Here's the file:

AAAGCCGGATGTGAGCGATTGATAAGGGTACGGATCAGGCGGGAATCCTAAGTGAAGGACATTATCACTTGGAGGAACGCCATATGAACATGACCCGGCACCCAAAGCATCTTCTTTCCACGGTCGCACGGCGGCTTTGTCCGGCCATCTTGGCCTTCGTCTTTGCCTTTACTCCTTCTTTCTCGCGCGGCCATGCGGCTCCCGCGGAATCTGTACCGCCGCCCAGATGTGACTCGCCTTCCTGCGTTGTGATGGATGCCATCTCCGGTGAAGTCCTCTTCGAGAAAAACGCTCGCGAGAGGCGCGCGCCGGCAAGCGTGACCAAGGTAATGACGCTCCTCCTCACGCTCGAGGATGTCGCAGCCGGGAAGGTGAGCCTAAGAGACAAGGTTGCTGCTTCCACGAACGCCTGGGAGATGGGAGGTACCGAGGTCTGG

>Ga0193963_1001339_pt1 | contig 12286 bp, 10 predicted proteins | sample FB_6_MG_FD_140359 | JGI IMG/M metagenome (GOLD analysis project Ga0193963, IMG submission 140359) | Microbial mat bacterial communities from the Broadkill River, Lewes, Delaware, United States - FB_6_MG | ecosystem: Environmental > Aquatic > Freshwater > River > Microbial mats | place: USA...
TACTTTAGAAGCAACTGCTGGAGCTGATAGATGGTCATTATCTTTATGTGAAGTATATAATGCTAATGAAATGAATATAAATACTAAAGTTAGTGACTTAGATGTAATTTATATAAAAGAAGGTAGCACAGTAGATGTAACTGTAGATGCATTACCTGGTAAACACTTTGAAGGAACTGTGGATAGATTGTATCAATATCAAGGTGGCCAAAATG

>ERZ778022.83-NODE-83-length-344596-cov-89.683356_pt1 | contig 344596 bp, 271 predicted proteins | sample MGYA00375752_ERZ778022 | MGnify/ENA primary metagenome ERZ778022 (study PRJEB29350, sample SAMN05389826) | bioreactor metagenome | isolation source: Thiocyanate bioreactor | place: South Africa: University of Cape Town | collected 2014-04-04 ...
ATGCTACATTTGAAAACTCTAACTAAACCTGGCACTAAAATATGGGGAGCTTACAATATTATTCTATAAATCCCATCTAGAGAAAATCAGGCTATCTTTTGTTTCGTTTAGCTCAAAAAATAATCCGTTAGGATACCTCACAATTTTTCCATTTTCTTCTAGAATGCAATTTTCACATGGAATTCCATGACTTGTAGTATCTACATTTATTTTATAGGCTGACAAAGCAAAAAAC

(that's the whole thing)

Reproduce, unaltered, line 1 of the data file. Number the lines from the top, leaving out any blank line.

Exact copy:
AAAGCCGGATGTGAGCGATTGATAAGGGTACGGATCAGGCGGGAATCCTAAGTGAAGGACATTATCACTTGGAGGAACGCCATATGAACATGACCCGGCACCCAAAGCATCTTCTTTCCACGGTCGCACGGCGGCTTTGTCCGGCCATCTTGGCCTTCGTCTTTGCCTTTACTCCTTCTTTCTCGCGCGGCCATGCGGCTCCCGCGGAATCTGTACCGCCGCCCAGATGTGACTCGCCTTCCTGCGTTGTGATGGATGCCATCTCCGGTGAAGTCCTCTTCGAGAAAAACGCTCGCGAGAGGCGCGCGCCGGCAAGCGTGACCAAGGTAATGACGCTCCTCCTCACGCTCGAGGATGTCGCAGCCGGGAAGGTGAGCCTAAGAGACAAGGTTGCTGCTTCCACGAACGCCTGGGAGATGGGAGGTACCGAGGTCTGG